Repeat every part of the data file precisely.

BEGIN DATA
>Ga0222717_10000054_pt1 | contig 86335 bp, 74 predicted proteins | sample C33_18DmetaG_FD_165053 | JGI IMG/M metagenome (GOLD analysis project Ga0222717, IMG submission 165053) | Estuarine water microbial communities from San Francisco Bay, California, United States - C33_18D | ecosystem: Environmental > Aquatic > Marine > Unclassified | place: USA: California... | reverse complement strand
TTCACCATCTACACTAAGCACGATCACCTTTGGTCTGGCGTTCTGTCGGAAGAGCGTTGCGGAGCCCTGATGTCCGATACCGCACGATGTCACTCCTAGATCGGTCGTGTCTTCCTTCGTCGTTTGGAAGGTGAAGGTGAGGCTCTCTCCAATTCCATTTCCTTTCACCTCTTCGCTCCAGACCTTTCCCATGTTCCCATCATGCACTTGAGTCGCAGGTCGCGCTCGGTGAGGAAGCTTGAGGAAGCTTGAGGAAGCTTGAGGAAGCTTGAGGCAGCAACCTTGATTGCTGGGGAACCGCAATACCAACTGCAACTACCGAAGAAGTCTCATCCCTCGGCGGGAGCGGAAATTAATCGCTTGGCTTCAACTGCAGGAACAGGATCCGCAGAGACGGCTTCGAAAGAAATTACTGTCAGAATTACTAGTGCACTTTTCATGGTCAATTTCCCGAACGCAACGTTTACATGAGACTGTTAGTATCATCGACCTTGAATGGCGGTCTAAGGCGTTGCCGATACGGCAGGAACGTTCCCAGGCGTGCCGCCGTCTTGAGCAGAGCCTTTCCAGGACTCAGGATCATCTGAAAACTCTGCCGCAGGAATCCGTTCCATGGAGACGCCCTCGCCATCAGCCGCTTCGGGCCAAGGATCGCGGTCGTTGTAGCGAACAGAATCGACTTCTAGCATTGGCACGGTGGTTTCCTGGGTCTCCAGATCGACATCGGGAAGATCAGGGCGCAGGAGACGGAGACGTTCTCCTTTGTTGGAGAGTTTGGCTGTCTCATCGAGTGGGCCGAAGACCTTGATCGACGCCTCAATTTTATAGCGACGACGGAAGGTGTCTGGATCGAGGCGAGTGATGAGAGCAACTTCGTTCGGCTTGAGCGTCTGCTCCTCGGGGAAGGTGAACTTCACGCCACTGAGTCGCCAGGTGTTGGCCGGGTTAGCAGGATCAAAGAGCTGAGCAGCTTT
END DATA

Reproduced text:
>Ga0222717_10000054_pt1 | contig 86335 bp, 74 predicted proteins | sample C33_18DmetaG_FD_165053 | JGI IMG/M metagenome (GOLD analysis project Ga0222717, IMG submission 165053) | Estuarine water microbial communities from San Francisco Bay, California, United States - C33_18D | ecosystem: Environmental > Aquatic > Marine > Unclassified | place: USA: California... | reverse complement strand
TTCACCATCTACACTAAGCACGATCACCTTTGGTCTGGCGTTCTGTCGGAAGAGCGTTGCGGAGCCCTGATGTCCGATACCGCACGATGTCACTCCTAGATCGGTCGTGTCTTCCTTCGTCGTTTGGAAGGTGAAGGTGAGGCTCTCTCCAATTCCATTTCCTTTCACCTCTTCGCTCCAGACCTTTCCCATGTTCCCATCATGCACTTGAGTCGCAGGTCGCGCTCGGTGAGGAAGCTTGAGGAAGCTTGAGGAAGCTTGAGGAAGCTTGAGGCAGCAACCTTGATTGCTGGGGAACCGCAATACCAACTGCAACTACCGAAGAAGTCTCATCCCTCGGCGGGAGCGGAAATTAATCGCTTGGCTTCAACTGCAGGAACAGGATCCGCAGAGACGGCTTCGAAAGAAATTACTGTCAGAATTACTAGTGCACTTTTCATGGTCAATTTCCCGAACGCAACGTTTACATGAGACTGTTAGTATCATCGACCTTGAATGGCGGTCTAAGGCGTTGCCGATACGGCAGGAACGTTCCCAGGCGTGCCGCCGTCTTGAGCAGAGCCTTTCCAGGACTCAGGATCATCTGAAAACTCTGCCGCAGGAATCCGTTCCATGGAGACGCCCTCGCCATCAGCCGCTTCGGGCCAAGGATCGCGGTCGTTGTAGCGAACAGAATCGACTTCTAGCATTGGCACGGTGGTTTCCTGGGTCTCCAGATCGACATCGGGAAGATCAGGGCGCAGGAGACGGAGACGTTCTCCTTTGTTGGAGAGTTTGGCTGTCTCATCGAGTGGGCCGAAGACCTTGATCGACGCCTCAATTTTATAGCGACGACGGAAGGTGTCTGGATCGAGGCGAGTGATGAGAGCAACTTCGTTCGGCTTGAGCGTCTGCTCCTCGGGGAAGGTGAACTTCACGCCACTGAGTCGCCAGGTGTTGGCCGGGTTAGCAGGATCAAAGAGCTGAGCAGCTTT